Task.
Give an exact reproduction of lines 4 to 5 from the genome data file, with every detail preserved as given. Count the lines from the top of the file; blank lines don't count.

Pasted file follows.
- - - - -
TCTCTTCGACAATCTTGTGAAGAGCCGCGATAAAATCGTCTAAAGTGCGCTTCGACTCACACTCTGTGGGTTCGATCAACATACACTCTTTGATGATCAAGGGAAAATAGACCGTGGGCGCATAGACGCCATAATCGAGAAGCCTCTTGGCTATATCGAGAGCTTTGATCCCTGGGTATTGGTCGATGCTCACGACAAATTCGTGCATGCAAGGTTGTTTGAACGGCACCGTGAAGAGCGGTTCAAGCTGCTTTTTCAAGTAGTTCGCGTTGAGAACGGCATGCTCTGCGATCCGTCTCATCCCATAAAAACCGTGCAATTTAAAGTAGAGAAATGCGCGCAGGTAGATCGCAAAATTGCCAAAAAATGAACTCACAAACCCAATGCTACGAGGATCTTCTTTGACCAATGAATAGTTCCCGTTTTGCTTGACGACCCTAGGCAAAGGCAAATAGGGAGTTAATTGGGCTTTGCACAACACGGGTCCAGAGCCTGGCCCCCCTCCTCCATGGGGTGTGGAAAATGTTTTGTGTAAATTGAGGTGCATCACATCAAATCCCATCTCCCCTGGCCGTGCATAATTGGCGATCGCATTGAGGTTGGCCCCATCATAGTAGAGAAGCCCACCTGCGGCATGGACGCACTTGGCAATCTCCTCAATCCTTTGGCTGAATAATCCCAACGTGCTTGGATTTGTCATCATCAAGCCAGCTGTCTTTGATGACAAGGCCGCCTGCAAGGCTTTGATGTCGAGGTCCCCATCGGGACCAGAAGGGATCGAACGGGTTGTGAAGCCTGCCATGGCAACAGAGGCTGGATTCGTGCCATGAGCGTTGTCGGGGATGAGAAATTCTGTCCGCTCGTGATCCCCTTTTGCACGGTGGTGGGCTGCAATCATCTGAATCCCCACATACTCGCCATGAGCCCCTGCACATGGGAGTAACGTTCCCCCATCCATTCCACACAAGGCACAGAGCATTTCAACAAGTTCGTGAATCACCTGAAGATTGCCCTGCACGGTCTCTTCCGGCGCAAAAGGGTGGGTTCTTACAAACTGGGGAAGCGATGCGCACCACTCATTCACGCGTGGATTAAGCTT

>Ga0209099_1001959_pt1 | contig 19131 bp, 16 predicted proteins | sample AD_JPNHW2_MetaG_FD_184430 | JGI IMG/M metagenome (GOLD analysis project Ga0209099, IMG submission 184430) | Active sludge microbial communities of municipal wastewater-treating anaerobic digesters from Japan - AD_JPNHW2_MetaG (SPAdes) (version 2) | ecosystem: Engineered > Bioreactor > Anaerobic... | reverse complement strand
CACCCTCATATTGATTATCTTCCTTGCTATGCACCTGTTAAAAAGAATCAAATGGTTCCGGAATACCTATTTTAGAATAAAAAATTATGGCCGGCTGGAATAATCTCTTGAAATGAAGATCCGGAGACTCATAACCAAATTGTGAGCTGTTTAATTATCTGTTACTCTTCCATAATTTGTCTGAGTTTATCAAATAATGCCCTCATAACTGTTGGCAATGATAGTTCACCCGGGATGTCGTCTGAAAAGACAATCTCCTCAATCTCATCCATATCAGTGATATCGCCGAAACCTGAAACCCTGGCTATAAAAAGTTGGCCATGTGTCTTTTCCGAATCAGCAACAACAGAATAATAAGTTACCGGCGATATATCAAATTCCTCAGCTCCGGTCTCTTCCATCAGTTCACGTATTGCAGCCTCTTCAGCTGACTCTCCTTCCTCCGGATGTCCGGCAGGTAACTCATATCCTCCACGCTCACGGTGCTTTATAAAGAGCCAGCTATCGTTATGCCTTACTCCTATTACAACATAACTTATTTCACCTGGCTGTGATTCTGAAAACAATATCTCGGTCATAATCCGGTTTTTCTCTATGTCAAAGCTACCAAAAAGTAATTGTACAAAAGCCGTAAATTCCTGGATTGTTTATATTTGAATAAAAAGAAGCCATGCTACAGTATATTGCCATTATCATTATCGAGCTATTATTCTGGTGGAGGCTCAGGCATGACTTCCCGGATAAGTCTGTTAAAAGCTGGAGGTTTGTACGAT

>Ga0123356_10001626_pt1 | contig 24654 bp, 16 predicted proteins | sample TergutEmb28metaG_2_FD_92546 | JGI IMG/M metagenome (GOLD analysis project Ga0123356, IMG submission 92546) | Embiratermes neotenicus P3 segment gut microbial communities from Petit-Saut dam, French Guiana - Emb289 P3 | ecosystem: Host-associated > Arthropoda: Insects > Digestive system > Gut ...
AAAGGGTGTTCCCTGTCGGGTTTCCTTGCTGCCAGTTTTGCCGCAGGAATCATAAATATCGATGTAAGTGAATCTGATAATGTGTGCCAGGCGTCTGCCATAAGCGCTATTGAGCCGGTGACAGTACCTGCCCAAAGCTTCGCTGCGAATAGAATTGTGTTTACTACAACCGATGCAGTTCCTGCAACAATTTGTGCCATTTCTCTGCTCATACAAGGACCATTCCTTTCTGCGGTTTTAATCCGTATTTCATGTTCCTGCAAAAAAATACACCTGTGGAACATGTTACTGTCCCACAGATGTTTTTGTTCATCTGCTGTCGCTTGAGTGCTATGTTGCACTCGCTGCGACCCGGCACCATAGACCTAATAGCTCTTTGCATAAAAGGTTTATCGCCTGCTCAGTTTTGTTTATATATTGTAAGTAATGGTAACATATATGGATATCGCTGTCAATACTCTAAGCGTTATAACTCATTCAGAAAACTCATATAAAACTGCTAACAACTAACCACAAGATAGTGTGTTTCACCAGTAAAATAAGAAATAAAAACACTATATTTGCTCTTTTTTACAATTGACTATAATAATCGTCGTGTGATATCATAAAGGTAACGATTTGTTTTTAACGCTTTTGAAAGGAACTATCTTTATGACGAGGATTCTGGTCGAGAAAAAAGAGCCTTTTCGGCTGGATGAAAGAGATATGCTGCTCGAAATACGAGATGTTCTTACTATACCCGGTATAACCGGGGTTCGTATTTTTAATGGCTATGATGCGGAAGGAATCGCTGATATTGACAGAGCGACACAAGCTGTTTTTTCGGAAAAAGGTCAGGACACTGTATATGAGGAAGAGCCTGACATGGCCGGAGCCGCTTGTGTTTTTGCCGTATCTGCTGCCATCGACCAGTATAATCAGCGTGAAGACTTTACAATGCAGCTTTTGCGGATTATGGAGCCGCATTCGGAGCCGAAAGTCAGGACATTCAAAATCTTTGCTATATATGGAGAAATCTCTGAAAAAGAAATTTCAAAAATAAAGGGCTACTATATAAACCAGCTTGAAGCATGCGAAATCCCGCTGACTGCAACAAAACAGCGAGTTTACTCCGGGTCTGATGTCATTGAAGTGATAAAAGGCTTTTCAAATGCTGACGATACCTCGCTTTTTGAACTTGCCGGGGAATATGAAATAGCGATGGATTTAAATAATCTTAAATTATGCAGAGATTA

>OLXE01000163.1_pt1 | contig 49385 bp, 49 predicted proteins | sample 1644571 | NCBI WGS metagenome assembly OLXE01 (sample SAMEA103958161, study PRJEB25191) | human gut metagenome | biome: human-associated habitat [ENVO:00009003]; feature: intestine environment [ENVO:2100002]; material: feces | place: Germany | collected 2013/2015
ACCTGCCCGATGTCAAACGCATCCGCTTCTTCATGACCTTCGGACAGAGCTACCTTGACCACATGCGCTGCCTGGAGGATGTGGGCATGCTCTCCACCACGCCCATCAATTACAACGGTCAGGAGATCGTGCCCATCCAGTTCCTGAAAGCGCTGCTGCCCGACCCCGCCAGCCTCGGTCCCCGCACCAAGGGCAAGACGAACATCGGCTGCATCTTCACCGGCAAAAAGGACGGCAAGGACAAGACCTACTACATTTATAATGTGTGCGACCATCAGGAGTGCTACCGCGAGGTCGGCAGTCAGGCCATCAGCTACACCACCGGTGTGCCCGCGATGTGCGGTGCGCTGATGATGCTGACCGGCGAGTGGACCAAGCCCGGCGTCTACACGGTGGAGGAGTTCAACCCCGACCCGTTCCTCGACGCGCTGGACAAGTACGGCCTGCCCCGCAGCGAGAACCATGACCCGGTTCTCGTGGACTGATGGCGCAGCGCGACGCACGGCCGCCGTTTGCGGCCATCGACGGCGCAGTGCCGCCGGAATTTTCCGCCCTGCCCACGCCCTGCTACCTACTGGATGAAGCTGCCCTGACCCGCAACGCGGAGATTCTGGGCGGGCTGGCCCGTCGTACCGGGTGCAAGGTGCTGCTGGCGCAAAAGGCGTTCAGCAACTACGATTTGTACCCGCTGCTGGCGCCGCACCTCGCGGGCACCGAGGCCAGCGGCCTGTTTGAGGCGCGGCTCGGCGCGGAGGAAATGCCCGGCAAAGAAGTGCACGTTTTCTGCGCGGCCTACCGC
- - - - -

>Ga0123356_10001626_pt1 | contig 24654 bp, 16 predicted proteins | sample TergutEmb28metaG_2_FD_92546 | JGI IMG/M metagenome (GOLD analysis project Ga0123356, IMG submission 92546) | Embiratermes neotenicus P3 segment gut microbial communities from Petit-Saut dam, French Guiana - Emb289 P3 | ecosystem: Host-associated > Arthropoda: Insects > Digestive system > Gut ...
AAAGGGTGTTCCCTGTCGGGTTTCCTTGCTGCCAGTTTTGCCGCAGGAATCATAAATATCGATGTAAGTGAATCTGATAATGTGTGCCAGGCGTCTGCCATAAGCGCTATTGAGCCGGTGACAGTACCTGCCCAAAGCTTCGCTGCGAATAGAATTGTGTTTACTACAACCGATGCAGTTCCTGCAACAATTTGTGCCATTTCTCTGCTCATACAAGGACCATTCCTTTCTGCGGTTTTAATCCGTATTTCATGTTCCTGCAAAAAAATACACCTGTGGAACATGTTACTGTCCCACAGATGTTTTTGTTCATCTGCTGTCGCTTGAGTGCTATGTTGCACTCGCTGCGACCCGGCACCATAGACCTAATAGCTCTTTGCATAAAAGGTTTATCGCCTGCTCAGTTTTGTTTATATATTGTAAGTAATGGTAACATATATGGATATCGCTGTCAATACTCTAAGCGTTATAACTCATTCAGAAAACTCATATAAAACTGCTAACAACTAACCACAAGATAGTGTGTTTCACCAGTAAAATAAGAAATAAAAACACTATATTTGCTCTTTTTTACAATTGACTATAATAATCGTCGTGTGATATCATAAAGGTAACGATTTGTTTTTAACGCTTTTGAAAGGAACTATCTTTATGACGAGGATTCTGGTCGAGAAAAAAGAGCCTTTTCGGCTGGATGAAAGAGATATGCTGCTCGAAATACGAGATGTTCTTACTATACCCGGTATAACCGGGGTTCGTATTTTTAATGGCTATGATGCGGAAGGAATCGCTGATATTGACAGAGCGACACAAGCTGTTTTTTCGGAAAAAGGTCAGGACACTGTATATGAGGAAGAGCCTGACATGGCCGGAGCCGCTTGTGTTTTTGCCGTATCTGCTGCCATCGACCAGTATAATCAGCGTGAAGACTTTACAATGCAGCTTTTGCGGATTATGGAGCCGCATTCGGAGCCGAAAGTCAGGACATTCAAAATCTTTGCTATATATGGAGAAATCTCTGAAAAAGAAATTTCAAAAATAAAGGGCTACTATATAAACCAGCTTGAAGCATGCGAAATCCCGCTGACTGCAACAAAACAGCGAGTTTACTCCGGGTCTGATGTCATTGAAGTGATAAAAGGCTTTTCAAATGCTGACGATACCTCGCTTTTTGAACTTGCCGGGGAATATGAAATAGCGATGGATTTAAATAATCTTAAATTATGCAGAGATTA